most of us are lucky enough to have visited places that reach a special part of ourselves and make us feel whole and alive in ways other places don't. i was lucky enough to find one of them, get married there, and continue to return to it as a place to remember, to look forward to, and to savor life's happy moments in between. emerson resort in mt. tremper, new york is a resort and spa nestled in the catskills, about 10 miles outside woodstock. the resort maintains a rural aesthetic throughout, paired with an incredibly refined and eclectic kind of luxury not often seen in the places i've been - so much so that i had to write an entirely separate post about our one year anniversary emerson weekend.

in the fall of 2007, my husband mitchell and i were married at emerson in a fantastic, weekend-long celebration with our closest family and friends. the weather was amazing - bright and sunny, with an autumn chill in the air. everyone arrived on friday afternoon, and we had a bluegrass country dinner that night with jalapeno cornbread, angus burgers and jambalaya, followed by a bonfire sing-along on the esopus creek (actually the beginning of nyc's watersource!)

during the day on saturday, our guests enjoyed the incredible spa , walked around woodstock, shopped in emerson's country store and kayaked on the creek. the wedding was saturday night, and went in with a bang when at our streamside ceremony was punctuated with a paper confetti explosion, showering us all as the ceremonial glass was broken and we were happily announced "husband and wife."

we chose hudson valley seasonal items for the menu --hoisin duck wraps, potato pancakes with creme fraiche & caviar, spicy corn chowder, roasted chicken and new york strip, among many other carefully selected choices. we also had a tequila bar where four varieties of tequila were poured through an ice louge (every season is tequila season). we did a marathon hora, and danced to amy winehouse, michael jackson, stevie wonder, and all the crooners, compliments of the best DJ i have ever known. he kept the party going even later than we planned, because no one wanted to stop dancing! to cool people off on the dancefloor, we circulated bottles of ice water, cool towels and fresh-made sorbet at different points in the night. the evening was capped off with red velvet cupcakes and "have a little faith in me" by joe cocker. on sunday, we said goodbye to our guests at a stream-side brunch replete with a crepe station, country bacon that people still talk about, and of course, bagels and lox, among other things.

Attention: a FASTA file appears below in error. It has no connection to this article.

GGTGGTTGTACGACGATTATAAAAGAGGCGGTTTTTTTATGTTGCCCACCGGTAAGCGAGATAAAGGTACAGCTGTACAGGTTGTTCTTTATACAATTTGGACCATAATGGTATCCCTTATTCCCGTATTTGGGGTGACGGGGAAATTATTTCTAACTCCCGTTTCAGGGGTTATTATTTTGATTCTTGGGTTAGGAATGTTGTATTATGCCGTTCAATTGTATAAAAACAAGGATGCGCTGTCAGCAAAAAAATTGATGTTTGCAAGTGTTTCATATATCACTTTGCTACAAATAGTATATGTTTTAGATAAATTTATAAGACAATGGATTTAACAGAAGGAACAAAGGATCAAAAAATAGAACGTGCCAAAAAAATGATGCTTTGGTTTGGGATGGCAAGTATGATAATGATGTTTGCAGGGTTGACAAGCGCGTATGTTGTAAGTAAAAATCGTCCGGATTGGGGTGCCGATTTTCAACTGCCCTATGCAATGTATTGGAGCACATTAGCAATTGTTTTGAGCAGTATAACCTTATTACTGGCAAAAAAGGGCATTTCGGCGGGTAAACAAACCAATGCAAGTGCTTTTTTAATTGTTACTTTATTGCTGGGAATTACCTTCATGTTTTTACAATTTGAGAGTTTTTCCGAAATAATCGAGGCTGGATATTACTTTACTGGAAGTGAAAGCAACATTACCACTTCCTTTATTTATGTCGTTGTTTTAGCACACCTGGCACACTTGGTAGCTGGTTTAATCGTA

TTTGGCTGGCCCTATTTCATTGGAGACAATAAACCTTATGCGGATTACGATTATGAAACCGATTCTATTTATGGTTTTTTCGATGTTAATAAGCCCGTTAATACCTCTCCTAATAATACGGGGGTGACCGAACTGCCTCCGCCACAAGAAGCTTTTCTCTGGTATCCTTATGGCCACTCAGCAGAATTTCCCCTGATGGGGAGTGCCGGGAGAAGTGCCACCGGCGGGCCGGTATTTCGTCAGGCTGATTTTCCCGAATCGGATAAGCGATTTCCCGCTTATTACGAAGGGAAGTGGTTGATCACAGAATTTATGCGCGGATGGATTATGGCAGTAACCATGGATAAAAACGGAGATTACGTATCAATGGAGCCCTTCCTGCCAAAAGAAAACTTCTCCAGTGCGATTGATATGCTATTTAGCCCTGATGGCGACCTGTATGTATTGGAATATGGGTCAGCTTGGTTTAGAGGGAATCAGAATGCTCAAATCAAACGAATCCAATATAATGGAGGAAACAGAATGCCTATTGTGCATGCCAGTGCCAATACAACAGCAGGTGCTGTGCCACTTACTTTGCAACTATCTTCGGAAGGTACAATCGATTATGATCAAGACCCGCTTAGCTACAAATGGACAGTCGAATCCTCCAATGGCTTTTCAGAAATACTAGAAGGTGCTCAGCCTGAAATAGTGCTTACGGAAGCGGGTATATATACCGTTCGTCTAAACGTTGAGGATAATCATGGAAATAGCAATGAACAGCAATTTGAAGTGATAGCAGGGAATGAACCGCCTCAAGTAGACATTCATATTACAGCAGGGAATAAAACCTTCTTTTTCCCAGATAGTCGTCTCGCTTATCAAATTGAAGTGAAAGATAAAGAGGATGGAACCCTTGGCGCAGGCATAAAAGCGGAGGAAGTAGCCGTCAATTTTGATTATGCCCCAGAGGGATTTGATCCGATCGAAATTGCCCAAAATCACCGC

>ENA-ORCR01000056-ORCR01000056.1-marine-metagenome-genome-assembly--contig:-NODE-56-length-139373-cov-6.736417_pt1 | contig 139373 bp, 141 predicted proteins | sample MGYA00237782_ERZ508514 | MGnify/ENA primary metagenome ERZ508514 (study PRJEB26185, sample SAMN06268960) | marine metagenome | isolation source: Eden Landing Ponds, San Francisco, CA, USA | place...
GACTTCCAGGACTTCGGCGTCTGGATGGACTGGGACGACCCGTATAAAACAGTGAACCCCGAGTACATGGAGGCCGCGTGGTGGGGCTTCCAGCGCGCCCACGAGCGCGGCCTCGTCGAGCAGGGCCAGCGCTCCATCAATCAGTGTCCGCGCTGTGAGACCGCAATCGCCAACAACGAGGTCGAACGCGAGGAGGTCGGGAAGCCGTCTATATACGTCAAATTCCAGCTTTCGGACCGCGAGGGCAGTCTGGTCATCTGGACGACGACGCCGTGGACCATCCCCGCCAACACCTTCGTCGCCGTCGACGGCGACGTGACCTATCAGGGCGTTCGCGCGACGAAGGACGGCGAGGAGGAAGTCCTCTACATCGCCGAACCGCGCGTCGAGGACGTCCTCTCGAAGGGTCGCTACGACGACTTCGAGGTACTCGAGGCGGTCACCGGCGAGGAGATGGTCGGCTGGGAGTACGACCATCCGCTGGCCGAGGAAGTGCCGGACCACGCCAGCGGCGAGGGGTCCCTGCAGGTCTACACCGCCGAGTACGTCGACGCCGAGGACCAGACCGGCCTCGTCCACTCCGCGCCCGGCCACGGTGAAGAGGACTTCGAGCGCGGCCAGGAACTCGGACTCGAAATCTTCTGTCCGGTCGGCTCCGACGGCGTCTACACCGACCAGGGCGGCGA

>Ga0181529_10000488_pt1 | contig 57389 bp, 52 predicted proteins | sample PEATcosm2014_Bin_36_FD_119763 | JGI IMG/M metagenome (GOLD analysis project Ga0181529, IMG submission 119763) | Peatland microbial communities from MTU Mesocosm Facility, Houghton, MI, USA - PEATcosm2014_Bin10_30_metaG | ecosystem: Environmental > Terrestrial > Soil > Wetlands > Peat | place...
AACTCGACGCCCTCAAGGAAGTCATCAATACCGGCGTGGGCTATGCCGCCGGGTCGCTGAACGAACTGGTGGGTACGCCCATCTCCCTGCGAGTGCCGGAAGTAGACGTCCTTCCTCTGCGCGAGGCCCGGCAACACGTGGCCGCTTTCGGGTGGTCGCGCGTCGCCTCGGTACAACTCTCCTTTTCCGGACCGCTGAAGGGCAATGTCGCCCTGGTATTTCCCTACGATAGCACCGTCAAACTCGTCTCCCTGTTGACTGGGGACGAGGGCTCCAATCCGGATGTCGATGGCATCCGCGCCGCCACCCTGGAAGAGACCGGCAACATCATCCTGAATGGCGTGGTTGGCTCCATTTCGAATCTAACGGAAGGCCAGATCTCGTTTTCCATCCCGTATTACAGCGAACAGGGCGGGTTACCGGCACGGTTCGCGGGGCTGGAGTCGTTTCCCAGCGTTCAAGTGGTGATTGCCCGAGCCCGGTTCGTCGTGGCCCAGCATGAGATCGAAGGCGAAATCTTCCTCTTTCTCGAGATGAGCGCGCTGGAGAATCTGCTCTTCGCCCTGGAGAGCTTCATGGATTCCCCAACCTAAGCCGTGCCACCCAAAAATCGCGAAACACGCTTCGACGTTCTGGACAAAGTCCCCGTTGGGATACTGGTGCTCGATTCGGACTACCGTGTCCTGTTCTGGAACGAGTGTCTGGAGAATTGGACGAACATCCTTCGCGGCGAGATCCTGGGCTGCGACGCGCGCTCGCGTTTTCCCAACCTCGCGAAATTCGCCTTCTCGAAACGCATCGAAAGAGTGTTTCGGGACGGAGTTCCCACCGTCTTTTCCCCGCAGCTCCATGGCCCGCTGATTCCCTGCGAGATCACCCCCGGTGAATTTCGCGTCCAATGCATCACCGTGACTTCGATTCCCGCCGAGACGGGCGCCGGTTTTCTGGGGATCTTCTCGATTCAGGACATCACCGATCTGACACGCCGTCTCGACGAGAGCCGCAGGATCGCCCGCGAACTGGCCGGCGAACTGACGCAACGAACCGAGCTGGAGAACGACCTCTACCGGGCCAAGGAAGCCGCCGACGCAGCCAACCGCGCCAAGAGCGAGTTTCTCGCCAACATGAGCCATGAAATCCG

it was an incredible weekend, and one mitchell and i talk about often, and will never forget. aside from the obvious, some of the aspects i enjoyed the most were the small details that i get a kick out of planning, like the personalized "java jackets" we used. at friday night's bonfire, we served candy apples and hot rum cider (spiked or virgin) in cups with java jackets that read "thank you for sharing this special weekend, love carla & mitchell," and on sunday at the brunch, tables were adorned with many pounds of fresh local apples and "to-go" coffee and tea was served in hot cups with java jackets that said "get home safely, love mr. and mrs. rothberg." repetition and running themes make me smile :)

aesthetically, the wedding was everything i had thought about for so long - all golds, browns, reds and oranges, and the location itself tied everything together. i was very mindful of making choices that capitalized on the setting and surroundings. i find that if you don't do that, you're automatically working against them, and thereby diminshing the impact of whatever elements you're adding. with all the money, time and effort that goes into any creative endeavor, it's a shame to be have such competition.